San Francisco News
Expanded ban on plastic bags, new fee in effect
SAN FRANCISCO (KGO) -- Starting Monday, plastic bags are banned in retail stores in San Francisco, and consumers who want to carry out their purchases in paper bags will have to pay 10 cents per bag.
A new ordinance approved by the Board of Supervisors in February that takes effect today prohibits giving single-use, non-compostable plastic bags to customers in retail stores, expanding a 2007 law that bans supermarkets and chain-store pharmacies from providing such bags.
Restaurants will be included in the ordinance starting in October 2013.
Along with expanding the plastic bag ban, customers will now be charged a minimum of 10 cents for each paper bag provided to them. The fee will be kept the businesses to offset the cost of the bags, city officials said.
The San Francisco Department of the Environment has spent the past several months working with the 9,000-plus businesses in the city that will be affected by the ordinance, including doing door-to-door outreach and connecting businesses to bag manufacturers.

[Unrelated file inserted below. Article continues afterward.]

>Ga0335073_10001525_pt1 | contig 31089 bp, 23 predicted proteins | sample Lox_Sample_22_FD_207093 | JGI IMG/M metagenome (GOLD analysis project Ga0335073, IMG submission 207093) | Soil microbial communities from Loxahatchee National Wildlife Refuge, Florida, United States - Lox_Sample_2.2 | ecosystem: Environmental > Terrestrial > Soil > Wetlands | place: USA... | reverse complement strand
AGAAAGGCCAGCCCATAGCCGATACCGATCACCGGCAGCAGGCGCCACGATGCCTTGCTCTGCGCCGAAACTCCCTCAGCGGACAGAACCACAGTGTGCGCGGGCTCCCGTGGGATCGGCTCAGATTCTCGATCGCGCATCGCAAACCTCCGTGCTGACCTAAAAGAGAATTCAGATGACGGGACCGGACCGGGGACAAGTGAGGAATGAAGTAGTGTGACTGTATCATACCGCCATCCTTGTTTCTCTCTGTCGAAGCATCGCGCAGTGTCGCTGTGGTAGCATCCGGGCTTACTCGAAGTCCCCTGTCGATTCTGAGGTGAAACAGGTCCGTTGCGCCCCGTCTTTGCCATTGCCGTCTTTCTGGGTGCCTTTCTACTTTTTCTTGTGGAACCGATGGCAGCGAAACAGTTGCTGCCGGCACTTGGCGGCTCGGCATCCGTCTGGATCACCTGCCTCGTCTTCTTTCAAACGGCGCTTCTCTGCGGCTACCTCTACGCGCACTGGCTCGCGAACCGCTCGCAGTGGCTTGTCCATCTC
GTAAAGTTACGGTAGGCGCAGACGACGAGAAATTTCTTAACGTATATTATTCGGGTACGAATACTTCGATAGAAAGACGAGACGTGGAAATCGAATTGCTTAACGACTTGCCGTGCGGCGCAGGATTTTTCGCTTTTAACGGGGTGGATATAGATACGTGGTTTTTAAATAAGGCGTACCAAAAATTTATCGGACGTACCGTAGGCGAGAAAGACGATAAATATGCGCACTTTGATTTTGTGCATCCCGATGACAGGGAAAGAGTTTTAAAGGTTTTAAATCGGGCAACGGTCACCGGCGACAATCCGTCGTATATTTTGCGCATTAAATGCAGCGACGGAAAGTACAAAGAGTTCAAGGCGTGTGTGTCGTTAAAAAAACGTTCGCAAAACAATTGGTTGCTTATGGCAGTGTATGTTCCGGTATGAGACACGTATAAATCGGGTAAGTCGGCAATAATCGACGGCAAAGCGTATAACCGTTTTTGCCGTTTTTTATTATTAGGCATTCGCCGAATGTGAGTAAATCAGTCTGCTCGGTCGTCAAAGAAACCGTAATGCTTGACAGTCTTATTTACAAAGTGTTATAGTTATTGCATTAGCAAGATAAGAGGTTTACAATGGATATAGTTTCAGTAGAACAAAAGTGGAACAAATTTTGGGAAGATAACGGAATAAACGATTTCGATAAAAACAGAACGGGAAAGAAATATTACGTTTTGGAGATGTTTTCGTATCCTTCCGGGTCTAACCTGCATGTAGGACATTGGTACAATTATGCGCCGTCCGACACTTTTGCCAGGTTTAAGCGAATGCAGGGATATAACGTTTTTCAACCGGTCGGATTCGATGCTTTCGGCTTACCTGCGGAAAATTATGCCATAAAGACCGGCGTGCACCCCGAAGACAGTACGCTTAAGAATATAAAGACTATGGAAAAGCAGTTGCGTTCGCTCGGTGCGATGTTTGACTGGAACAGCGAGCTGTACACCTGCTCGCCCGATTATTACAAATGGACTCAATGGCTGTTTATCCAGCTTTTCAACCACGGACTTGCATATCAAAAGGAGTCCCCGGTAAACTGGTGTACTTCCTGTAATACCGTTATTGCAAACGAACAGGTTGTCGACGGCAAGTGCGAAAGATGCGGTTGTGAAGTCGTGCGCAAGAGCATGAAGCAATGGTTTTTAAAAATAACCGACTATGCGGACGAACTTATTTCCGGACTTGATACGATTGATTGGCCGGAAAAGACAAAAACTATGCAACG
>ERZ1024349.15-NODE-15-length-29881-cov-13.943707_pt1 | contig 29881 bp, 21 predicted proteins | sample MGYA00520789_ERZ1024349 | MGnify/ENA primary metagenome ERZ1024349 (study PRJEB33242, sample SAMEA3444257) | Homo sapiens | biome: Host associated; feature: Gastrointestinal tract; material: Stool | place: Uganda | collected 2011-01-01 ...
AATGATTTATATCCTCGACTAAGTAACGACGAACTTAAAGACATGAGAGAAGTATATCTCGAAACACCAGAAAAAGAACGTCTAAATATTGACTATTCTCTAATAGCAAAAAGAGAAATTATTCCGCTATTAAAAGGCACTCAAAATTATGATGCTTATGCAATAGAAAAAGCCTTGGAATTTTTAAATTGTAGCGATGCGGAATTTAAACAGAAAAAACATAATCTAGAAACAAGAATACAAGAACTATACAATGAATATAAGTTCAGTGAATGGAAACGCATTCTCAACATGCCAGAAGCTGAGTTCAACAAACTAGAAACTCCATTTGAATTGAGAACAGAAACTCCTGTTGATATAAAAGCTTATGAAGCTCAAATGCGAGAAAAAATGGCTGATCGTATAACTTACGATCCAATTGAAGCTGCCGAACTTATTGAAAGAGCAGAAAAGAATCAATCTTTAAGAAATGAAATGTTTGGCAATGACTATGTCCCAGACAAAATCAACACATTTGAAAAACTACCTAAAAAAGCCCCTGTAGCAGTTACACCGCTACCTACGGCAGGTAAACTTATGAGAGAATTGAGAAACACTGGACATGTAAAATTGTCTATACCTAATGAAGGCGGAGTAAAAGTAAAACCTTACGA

The department is also reaching out to consumers by hosting 50 reusable bag giveaway events over the next two months.
The ordinance marks "a huge step forward in reducing our use of single-use bags" and helps to "rid our environment from costly and harmful plastic bags," said Melanie Nutter, director of the Department of the Environment.
"We're hoping that this will go smoothly," said Jim Lazarus, senior vice president of public policy for the San Francisco Chamber of Commerce. "People have had a heads-up for many, many months."
Lazarus said the key for businesses will be educating consumers, "especially people visiting from outside San Francisco who may not have such a ban."
He said, "Hopefully people are aware and will bring reusable bags."
Opponents of the ordinance, represented by the Save the Plastic Bag Coalition, filed a lawsuit earlier this year seeking to halt implementation of the law, arguing that the city had not adequately studied the environmental impacts of the legislation.
However, a San Francisco Superior Court judge last month ruled that the ordinance was valid, allowing it to go into effect today. San Francisco joins 49 other cities and counties in California that have enacted similar laws, according to the Department of the Environment.
More information about the ordinance, as well as signs that companies can print out for use at their stores, can be found at the department's website at
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